Wednesday, 22 May 2013

Speccy Capers: Ghouls 'n' Ghosts (US Gold, 1988)

Originally released under the name Daimakamura in Japan, Ghouls N Ghosts sees our hero Sir Arthur off to rescue Princess Prin Prin from the clutches of a demon. Along the way, he must face skeleton warriors, tornado devils and Firebrand (who got his own game in the shape of Gargoyles Quest on Game Boy). If hit, his armour shatters and you spend most of your time in your under crackers. One more hit, and you lose a life and get reduced to a pile of bones. The arcade original is widely known as one of the best games of the 80s, and is also one of the hardest, with enemies flying at you thick and fast. Luckily, to help fend them off, you get a variety of pick ups like replacement armour, a weapon charge upgrade, and various weapons like axes, blade discs and fire bombs. On occasion, chests pop up, and once opened either grant you said armour, or a magician appears and turns you into either a duck or an old man. The spell wears off after five seconds, meaning you can go in your merry way, slaying monsters and wotnot.

There are 5 stages in total, with an end of level boss on each. The levels vary, with one being set first of all in  graveyard, then on a cliff, the next level sees you running through a village, which then goes up in flames, and the graphics change as the levels progress. If you thought the arcade graphics were awesome, the Spectrum version has some of the best I've seen. Highly detailed, and with minimal colour clash, US Gold came up trumps with how this looks. Yes, they might be monochrome at some points, but when it requires other colours, it works really well.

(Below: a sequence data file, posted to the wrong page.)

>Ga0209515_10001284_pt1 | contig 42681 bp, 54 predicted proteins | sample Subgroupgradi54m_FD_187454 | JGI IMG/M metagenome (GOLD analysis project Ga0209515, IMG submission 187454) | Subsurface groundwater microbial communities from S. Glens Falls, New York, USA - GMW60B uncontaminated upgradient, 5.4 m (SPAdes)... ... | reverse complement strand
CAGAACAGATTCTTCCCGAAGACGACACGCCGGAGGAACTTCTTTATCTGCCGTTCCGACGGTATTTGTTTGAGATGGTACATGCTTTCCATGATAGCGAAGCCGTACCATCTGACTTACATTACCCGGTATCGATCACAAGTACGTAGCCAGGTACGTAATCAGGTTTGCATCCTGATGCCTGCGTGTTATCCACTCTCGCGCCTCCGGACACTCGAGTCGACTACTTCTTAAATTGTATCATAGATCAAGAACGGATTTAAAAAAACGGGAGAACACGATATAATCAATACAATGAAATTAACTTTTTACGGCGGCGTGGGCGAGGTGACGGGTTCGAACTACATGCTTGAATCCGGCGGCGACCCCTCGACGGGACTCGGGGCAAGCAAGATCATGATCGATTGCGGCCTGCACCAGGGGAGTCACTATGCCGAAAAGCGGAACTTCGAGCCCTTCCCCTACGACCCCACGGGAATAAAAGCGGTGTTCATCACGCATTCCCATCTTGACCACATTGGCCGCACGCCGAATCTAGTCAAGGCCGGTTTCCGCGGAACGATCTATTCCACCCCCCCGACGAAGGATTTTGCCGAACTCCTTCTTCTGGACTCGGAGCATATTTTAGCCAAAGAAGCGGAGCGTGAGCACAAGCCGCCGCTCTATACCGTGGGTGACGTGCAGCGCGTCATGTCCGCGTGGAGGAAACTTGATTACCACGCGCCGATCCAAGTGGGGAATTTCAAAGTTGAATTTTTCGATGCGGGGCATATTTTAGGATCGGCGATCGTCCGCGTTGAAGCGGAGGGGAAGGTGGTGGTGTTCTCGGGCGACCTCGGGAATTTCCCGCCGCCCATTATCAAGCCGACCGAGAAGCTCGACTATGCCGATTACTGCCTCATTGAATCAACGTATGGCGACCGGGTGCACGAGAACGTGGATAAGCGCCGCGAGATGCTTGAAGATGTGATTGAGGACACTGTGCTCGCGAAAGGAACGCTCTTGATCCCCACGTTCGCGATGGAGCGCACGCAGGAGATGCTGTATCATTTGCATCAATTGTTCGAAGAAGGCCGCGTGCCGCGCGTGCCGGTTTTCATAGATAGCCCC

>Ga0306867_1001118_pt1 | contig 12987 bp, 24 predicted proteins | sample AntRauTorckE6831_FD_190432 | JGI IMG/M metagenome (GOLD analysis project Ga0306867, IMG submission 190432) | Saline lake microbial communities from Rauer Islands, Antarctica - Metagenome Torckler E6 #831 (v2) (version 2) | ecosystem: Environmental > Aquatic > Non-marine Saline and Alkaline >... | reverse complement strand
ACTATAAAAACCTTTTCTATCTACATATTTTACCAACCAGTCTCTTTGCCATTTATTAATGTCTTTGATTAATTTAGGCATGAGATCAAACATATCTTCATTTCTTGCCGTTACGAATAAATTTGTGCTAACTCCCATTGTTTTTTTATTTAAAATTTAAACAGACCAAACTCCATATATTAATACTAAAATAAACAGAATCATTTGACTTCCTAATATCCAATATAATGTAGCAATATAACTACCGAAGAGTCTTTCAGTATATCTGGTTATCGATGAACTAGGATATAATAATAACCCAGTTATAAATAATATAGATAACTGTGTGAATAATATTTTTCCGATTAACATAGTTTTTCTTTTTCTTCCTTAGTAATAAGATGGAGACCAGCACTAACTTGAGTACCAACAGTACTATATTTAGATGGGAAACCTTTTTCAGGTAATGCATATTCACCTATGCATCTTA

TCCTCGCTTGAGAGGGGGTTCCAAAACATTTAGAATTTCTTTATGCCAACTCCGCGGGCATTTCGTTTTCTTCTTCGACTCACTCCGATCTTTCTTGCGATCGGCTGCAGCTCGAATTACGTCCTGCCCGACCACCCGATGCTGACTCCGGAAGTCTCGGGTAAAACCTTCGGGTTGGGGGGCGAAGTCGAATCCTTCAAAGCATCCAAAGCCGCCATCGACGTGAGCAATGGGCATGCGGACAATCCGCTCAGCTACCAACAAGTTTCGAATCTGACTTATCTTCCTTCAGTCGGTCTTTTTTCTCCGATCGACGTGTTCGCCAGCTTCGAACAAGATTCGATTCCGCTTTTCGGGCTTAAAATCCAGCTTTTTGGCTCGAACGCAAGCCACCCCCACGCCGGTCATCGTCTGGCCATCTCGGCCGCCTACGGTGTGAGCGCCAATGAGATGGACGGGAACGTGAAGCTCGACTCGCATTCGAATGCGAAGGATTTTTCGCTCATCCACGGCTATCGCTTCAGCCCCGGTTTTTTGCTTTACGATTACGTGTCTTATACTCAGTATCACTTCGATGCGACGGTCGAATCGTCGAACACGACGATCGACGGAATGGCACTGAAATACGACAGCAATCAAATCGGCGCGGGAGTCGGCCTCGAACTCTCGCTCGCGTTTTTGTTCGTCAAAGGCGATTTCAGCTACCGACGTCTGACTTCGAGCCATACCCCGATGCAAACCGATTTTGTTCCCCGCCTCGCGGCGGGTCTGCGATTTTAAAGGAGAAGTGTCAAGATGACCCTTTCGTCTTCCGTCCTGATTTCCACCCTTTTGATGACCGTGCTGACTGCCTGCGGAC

There's hardly any music, except on the title screen and the map screen, which is a faithful rendition of the arcade version. It does, however, have some great spot effects, like the driving rain on the second half of the first level, and sounds like proper driving rain.

Controls are simple, and are very responsive. Just make sure if you're emulating on the DS, that you use keyboard, and can remap jump to one of the other buttons, as it will help a lot. The status bar at the bottom is a huge step up from Ghosts 'n' Goblins, which was just a yellow bar with writing. Overall, a great effort which retains the playability, and difficulty, of the arcade original, while injecting some Spectrum charm into the proceedings. Highly recommended. Also, check out the remade title screen from Ghosts N Goblins, taken from a hand drawn picture (see above), as it's pretty awesome, and should have been the loading screen.

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